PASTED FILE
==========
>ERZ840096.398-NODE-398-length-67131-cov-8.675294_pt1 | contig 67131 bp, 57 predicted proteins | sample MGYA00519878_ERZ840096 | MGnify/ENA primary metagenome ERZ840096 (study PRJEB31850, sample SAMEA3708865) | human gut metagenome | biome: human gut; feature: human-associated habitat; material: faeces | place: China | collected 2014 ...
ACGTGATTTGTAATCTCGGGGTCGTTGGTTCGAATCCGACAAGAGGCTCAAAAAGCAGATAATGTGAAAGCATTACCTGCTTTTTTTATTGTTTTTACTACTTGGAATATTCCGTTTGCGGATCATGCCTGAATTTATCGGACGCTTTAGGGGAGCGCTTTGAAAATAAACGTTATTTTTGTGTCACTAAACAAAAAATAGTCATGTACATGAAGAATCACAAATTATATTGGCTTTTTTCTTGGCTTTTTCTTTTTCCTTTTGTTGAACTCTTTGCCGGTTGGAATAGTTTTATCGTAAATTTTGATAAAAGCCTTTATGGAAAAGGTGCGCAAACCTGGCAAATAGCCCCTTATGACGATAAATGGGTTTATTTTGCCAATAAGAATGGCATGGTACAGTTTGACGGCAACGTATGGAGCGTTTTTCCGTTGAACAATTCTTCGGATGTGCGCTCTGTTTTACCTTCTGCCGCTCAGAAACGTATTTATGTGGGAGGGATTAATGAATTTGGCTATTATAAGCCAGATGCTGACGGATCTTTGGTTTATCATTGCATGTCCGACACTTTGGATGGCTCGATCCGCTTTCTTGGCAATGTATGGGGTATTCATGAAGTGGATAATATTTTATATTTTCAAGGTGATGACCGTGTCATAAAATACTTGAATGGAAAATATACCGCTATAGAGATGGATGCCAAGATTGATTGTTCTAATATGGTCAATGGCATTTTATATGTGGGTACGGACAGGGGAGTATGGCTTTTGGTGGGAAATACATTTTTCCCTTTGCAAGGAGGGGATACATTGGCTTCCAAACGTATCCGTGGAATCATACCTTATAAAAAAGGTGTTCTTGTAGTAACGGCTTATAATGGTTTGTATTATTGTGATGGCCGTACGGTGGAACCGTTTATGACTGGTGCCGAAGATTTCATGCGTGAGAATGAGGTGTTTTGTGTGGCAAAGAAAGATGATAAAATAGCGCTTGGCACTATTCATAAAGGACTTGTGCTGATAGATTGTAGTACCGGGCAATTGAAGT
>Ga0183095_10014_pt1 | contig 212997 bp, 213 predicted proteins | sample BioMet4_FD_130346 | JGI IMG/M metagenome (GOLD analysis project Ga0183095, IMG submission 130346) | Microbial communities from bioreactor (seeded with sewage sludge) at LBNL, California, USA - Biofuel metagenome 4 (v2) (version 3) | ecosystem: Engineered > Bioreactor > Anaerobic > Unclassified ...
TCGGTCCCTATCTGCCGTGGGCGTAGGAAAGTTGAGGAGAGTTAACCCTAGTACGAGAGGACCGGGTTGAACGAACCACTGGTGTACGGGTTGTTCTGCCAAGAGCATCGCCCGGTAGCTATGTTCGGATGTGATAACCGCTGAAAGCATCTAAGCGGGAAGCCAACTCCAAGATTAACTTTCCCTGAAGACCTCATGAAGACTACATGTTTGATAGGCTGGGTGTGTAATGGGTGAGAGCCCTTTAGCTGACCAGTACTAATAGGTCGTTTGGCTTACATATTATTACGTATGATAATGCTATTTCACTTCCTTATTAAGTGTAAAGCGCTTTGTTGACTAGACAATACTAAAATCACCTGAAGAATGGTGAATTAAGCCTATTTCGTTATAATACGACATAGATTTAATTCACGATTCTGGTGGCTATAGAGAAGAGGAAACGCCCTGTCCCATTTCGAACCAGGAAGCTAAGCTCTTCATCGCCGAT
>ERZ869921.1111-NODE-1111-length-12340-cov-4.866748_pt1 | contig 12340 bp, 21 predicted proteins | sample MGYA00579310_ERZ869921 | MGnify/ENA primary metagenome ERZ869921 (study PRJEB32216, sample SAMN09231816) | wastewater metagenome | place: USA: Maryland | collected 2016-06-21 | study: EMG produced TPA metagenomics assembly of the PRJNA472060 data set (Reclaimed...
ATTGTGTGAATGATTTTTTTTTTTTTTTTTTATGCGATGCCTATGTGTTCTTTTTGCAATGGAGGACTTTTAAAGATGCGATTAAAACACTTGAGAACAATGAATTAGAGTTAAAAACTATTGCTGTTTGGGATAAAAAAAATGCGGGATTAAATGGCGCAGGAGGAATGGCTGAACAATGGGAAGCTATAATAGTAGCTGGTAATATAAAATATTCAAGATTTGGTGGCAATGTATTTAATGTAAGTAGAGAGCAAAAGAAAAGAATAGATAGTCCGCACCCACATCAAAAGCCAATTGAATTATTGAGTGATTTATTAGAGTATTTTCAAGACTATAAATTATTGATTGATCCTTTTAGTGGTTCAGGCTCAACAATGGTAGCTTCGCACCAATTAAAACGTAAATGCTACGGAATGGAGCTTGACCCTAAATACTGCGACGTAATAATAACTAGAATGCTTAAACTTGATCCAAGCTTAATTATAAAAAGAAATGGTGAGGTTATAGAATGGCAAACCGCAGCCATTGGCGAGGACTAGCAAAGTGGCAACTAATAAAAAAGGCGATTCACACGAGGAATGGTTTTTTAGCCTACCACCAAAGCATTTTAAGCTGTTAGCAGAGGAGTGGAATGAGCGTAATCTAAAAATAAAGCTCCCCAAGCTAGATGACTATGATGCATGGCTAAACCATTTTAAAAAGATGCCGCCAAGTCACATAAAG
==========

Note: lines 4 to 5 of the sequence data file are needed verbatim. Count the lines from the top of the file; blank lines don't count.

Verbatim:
TCGGTCCCTATCTGCCGTGGGCGTAGGAAAGTTGAGGAGAGTTAACCCTAGTACGAGAGGACCGGGTTGAACGAACCACTGGTGTACGGGTTGTTCTGCCAAGAGCATCGCCCGGTAGCTATGTTCGGATGTGATAACCGCTGAAAGCATCTAAGCGGGAAGCCAACTCCAAGATTAACTTTCCCTGAAGACCTCATGAAGACTACATGTTTGATAGGCTGGGTGTGTAATGGGTGAGAGCCCTTTAGCTGACCAGTACTAATAGGTCGTTTGGCTTACATATTATTACGTATGATAATGCTATTTCACTTCCTTATTAAGTGTAAAGCGCTTTGTTGACTAGACAATACTAAAATCACCTGAAGAATGGTGAATTAAGCCTATTTCGTTATAATACGACATAGATTTAATTCACGATTCTGGTGGCTATAGAGAAGAGGAAACGCCCTGTCCCATTTCGAACCAGGAAGCTAAGCTCTTCATCGCCGAT
>ERZ869921.1111-NODE-1111-length-12340-cov-4.866748_pt1 | contig 12340 bp, 21 predicted proteins | sample MGYA00579310_ERZ869921 | MGnify/ENA primary metagenome ERZ869921 (study PRJEB32216, sample SAMN09231816) | wastewater metagenome | place: USA: Maryland | collected 2016-06-21 | study: EMG produced TPA metagenomics assembly of the PRJNA472060 data set (Reclaimed...